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Faculty of Asian and Middle Eastern Studies

FAMES Room 8/9
Event date: 
Monday, 6 February, 2023 - 17:00 to 18:30

Stories of the Periphery: Literature, Memory, and Politics in the Fiction of Ōe Kenzaburō and Abe Kazushige

Image shows a rural train platform by the coastOn various occasions, the Japanese writer Takahashi Gen’ichirō has commented on how, in contemporary public discourses, memory is often instrumentalized to feed one-sided views, thus diminishing complex realities by selecting what should be remembered. When read through the focus on memory, the Japanese novels Death by Water (2009) by Ōe Kenzaburō (b. 1935), and Sin semillas (2003) by Abe Kazushige (b. 1968) respond exactly to the issues evoked by Takahashi. Ōe’s and Abe’s works stem from the culturally marginal areas of the island of Shikoku and the North-Eastern Yamagata Prefecture, respectively. In the settings of these peripheral regions, the novels intertwine local legends and myths, functioning as prisms of multiple (hi)stories to contrast the “centre”, the capital Tokyo. Be it through Ōe’s narrator trying to remember and come to terms with the death of his father, or through Abe’s different stories of secrets and vices spanning three generations of the Tamiya family, both novels use personal stories as acts of remembering that return complexity and wholeness to memories. Their voices narrate marginal realities that are often neglected, thus challenging politically a centralising discourse that selectively chooses to forget. The presentation shows how the authors’ stories in/of peripheral environments generate alternative memories to official histories, contributing to shape a sense of solidarity among marginalised communities; at the same time, it discusses how this act of storytelling participates in the broader relationship between literature and politics.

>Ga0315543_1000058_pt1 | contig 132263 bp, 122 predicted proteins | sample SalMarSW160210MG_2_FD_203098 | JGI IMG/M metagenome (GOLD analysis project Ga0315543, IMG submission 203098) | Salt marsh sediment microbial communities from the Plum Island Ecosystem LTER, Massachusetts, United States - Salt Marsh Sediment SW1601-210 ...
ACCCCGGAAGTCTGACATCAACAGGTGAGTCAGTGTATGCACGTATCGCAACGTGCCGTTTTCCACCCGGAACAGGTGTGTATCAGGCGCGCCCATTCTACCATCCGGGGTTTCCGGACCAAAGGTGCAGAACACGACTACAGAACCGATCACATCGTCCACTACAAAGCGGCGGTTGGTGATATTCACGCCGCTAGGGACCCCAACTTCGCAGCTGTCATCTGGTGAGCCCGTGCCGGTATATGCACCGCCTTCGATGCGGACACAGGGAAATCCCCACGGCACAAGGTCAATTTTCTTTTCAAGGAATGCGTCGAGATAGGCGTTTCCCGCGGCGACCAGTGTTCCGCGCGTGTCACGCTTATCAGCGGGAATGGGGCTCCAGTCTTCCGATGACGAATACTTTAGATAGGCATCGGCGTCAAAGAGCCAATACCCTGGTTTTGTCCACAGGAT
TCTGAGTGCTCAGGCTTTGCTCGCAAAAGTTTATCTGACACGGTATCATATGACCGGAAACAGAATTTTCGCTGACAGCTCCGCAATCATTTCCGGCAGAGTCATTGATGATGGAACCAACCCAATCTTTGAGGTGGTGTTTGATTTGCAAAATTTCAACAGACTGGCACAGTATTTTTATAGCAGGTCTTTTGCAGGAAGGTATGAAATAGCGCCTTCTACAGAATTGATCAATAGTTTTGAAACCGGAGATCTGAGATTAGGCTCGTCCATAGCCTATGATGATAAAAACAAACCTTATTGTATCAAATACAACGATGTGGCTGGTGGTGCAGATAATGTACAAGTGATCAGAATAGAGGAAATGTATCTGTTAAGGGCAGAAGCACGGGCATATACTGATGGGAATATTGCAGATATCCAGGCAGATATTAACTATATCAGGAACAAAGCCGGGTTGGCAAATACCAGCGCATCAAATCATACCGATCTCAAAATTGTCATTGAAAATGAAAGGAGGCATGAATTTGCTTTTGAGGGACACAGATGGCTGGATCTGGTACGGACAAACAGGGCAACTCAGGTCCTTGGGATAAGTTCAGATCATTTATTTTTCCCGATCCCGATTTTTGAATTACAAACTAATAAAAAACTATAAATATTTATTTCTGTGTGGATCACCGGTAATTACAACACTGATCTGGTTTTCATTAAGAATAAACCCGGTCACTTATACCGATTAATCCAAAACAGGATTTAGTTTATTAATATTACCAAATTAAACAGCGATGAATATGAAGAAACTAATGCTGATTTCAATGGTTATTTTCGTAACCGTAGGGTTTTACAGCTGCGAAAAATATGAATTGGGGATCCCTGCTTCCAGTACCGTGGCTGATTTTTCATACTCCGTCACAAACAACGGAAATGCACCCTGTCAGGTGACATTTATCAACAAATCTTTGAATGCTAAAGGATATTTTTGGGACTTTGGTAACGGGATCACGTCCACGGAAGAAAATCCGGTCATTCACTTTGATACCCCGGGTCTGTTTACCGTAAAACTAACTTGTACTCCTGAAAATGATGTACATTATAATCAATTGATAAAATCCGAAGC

Filippo Cervelli received his PhD in Oriental Studies from the University of Oxford, and is currently Lecturer in Modern and Contemporary Japanese Literature at SOAS University of London. His research focuses on modern and contemporary Japanese literature and popular culture. He has written on the fiction of Takahashi Gen’ichirō, Abe Kazushige, on post-Fukushima literature, and on animation. He recently co-edited an interdisciplinary special issue on representations of nerds and loneliness